8. I'm afraid that those mirrors weren't exclusive to NI. They were issued on mainland GB and in BAOR as well to occupants of married quarters which were off camp and, therefore, not within a protected perimeter. I never found them to be a lot of good, though - the mirror was a bit small and the light from the rubber torch was pretty poor in daylight, even under a car. The bigger ones on wheels were used by guardrooms for inspecting vehicles entering camps. 10 68
  9. Have you looked for copies of "Visor", the monthly paper of the Army in NI? Most of the articles in there were positive and many about ordinary aspects of army life in the Province, rather than the violence with articles about music-making, charity events, regimental occasions and visits including those from a number of page-three-girls whose pictures also graced the pages of Visor. There were also the visits from various entertainers, individually, or as part of an organised tour (were they called CSE shows? It was something like that: Combined Services Entertainment, perhaps, but I can't remember exactly) The other source would be the unit magazines which many units produced, again monthly. As for music, well, it has to be "Yes Sir, I can boogie!" It seemed to be playing in just about every chogi-wallah's shop I visited during the autumn of 77 and the spring of 78.
  10. To which you can add the, then out-of-service .38" Enfield revolver - the one with the shaven hammer comb intended for crews of AFVs. There was a shortage of Browning 9mm pistols in the 70s due to the increase in demand for pistols in NI. So, in 1977 some troops who were required to carry arms in civilian clothes were issued with .38 Enfields which had been held in war reserve. The only problem was that the ammunition was imported for the Far East and of poor quality. On initial issue there was too little ammunition available for it to be used for training. Once sufficient stocks were available, a bit of practice in the pipe range soon revealed that not every round could be guaranteed to go off! Also issued at that time were hideous black plastic shoulder holsters with very thin straps and a snap buckle which would have been impossible to open in an emergency, but, which were so slippery and unyielding that, if the weapon wasn't secured, it could be guaranteed to fall out when least welcome and most embarrassing! I don't think many people wore them, preferring to stuff their pistol in the trouser belt- also a recipe for potential disaster as trousers in those days had rather wide, flared legs and, if it slipped down, the pistol would soon fall out the bottom and bounce noisily across the floor! 10 68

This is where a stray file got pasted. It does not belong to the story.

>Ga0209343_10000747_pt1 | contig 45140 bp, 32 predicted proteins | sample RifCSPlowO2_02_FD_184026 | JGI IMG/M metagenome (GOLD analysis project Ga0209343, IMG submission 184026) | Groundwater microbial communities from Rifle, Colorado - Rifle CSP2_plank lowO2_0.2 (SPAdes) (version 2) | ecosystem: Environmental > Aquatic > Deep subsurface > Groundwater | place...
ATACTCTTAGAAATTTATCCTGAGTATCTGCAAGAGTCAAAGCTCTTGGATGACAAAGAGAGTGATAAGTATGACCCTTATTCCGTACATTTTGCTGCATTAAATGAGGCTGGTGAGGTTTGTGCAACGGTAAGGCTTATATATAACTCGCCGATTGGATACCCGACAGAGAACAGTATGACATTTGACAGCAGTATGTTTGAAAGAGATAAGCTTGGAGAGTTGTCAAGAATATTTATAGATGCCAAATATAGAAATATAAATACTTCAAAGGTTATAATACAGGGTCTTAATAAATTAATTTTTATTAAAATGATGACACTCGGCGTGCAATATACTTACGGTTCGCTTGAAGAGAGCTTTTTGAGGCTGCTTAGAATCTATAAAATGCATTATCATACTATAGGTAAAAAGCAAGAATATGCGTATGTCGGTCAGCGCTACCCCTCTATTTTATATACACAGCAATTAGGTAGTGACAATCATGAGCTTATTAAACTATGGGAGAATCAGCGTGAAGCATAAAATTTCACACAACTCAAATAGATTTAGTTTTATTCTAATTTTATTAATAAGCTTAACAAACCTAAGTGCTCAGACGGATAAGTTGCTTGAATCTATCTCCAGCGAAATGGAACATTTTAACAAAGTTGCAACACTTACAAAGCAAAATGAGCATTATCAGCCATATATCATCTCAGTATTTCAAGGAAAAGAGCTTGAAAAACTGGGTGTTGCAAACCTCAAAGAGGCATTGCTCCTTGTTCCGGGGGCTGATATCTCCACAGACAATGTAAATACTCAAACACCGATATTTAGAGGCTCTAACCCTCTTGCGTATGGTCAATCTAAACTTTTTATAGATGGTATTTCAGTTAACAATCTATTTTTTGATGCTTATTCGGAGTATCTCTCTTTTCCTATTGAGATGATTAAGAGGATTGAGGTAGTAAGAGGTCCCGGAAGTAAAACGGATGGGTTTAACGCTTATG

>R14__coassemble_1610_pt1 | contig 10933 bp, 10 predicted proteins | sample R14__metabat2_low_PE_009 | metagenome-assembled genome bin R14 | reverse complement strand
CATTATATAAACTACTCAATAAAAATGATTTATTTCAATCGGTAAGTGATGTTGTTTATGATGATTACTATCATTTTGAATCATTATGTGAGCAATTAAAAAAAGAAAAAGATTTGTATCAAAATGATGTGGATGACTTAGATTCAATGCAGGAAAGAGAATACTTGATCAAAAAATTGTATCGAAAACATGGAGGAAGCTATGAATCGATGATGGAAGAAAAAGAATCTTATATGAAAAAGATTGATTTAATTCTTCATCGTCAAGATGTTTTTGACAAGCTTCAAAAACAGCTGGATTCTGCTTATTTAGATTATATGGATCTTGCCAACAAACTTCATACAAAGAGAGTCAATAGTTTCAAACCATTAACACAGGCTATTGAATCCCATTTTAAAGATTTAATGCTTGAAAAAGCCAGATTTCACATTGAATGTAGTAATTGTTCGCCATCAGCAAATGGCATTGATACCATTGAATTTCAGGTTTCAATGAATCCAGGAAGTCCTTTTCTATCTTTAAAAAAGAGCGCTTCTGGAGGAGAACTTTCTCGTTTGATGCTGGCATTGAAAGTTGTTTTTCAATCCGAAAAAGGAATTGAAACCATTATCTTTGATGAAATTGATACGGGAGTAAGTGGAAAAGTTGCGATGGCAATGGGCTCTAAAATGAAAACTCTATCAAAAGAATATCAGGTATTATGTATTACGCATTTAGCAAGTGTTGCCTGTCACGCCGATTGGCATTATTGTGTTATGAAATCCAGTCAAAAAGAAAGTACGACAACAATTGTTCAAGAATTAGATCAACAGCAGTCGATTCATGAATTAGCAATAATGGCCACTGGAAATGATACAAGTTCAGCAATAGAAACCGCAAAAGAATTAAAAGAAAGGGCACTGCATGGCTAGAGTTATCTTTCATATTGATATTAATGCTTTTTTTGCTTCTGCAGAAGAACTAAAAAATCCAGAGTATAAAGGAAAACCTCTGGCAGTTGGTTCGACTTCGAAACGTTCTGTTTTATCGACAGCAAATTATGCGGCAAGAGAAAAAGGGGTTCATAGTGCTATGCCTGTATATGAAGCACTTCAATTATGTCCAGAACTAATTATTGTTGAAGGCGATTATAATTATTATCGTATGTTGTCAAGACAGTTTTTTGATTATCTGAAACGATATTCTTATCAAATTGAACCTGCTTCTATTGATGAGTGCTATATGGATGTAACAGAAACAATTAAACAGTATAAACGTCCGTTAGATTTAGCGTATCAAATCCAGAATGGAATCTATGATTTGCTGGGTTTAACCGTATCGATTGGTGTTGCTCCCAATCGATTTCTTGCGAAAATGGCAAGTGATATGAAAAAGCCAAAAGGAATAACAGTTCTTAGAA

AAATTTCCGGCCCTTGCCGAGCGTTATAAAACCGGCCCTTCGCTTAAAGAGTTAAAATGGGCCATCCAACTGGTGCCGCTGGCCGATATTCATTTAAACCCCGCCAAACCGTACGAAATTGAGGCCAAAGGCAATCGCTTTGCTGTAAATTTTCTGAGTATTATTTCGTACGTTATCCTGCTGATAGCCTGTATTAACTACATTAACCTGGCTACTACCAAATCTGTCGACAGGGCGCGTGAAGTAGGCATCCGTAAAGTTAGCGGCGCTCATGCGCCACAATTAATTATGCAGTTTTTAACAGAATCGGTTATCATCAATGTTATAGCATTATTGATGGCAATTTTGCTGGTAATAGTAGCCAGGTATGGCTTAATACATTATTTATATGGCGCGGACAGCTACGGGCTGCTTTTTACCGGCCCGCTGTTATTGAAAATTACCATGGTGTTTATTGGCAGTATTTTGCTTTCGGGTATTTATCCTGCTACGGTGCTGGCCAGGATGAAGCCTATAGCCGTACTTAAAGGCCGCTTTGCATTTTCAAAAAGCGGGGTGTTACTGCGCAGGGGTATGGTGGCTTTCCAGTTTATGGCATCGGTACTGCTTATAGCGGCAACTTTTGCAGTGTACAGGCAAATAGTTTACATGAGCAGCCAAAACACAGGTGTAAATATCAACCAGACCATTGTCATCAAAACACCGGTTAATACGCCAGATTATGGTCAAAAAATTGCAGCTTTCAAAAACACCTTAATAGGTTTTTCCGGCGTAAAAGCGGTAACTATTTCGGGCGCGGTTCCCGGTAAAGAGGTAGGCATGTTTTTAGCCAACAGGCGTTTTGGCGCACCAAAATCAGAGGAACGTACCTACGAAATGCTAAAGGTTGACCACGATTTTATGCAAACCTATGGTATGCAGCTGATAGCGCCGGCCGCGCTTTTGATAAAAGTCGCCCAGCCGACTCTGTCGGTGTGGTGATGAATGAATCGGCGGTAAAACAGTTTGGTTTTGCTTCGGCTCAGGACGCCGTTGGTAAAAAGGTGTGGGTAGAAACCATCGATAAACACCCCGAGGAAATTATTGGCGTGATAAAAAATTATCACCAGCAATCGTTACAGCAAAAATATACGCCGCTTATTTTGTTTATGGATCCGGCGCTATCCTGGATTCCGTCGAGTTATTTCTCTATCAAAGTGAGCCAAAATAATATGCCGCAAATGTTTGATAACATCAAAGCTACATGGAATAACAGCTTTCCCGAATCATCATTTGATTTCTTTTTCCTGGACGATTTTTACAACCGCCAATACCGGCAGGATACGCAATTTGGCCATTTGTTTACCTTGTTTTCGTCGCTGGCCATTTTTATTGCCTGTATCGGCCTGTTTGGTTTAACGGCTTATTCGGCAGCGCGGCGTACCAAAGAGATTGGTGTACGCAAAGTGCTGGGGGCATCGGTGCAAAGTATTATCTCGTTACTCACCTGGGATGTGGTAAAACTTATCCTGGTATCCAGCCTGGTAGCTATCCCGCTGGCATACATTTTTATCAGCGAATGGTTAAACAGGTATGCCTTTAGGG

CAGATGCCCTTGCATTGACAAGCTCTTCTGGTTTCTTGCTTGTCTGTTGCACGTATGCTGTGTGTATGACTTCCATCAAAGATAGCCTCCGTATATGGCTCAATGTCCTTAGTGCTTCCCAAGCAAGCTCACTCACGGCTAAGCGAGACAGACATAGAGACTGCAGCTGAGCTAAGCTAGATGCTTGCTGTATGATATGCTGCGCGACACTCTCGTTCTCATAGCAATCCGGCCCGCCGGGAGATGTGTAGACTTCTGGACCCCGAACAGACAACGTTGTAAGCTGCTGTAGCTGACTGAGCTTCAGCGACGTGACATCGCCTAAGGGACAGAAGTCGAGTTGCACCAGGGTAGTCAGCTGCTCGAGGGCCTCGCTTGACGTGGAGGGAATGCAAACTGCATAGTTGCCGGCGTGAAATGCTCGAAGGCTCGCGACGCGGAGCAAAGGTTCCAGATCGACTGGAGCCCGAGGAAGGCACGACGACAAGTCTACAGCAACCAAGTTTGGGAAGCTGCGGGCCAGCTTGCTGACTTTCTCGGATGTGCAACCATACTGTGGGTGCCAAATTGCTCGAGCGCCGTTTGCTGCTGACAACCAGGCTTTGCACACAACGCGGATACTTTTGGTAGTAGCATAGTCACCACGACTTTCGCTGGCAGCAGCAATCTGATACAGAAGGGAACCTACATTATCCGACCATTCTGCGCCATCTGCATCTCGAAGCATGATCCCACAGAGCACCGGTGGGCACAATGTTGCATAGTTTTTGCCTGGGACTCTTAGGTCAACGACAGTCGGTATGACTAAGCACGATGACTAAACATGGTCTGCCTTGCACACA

11. A really interesting article, thanks for that, Clive - my evening reading tonight! It is a shame that articles like this don't get published - as you say, most magazines want a two or three page article with 10 - 14 photos, which leaves little space for anything in depth. Again, this should be archived on this forum somewhere. Best 10 68
  12. I have just finished reading "Big Week" by James Holland. In a nutshell, it tells the story of the contribution made to defeating Nazi Germany by the USAAF flying from their bases in the UK. Quite honestly, it is humbling. Mention is made of the finest B17 navigator in one of the squadrons. He was just 17 years old. Most of the bomber pilots were 20 or so; they held the lives of nine other airmen in their youthful and inexperienced hands. It is difficult to imagine just how these young men were able to keep going when faced repeatedly with the ordeal of flying in the face of the flak, the Luftwaffe and, quite simply, the generally atrocious European weather to carry out missions, often at the very limits of their aircraft's range, knowing that the chances of completing the required 25 combat sorties was remote. And to come "home" after each flight to nothing more than a damp, chilly Nissen hut on a muddy, windswept field in East Anglia where it was a half-hour walk just to get fed. Extraordinary men, extraordinary times. 10 68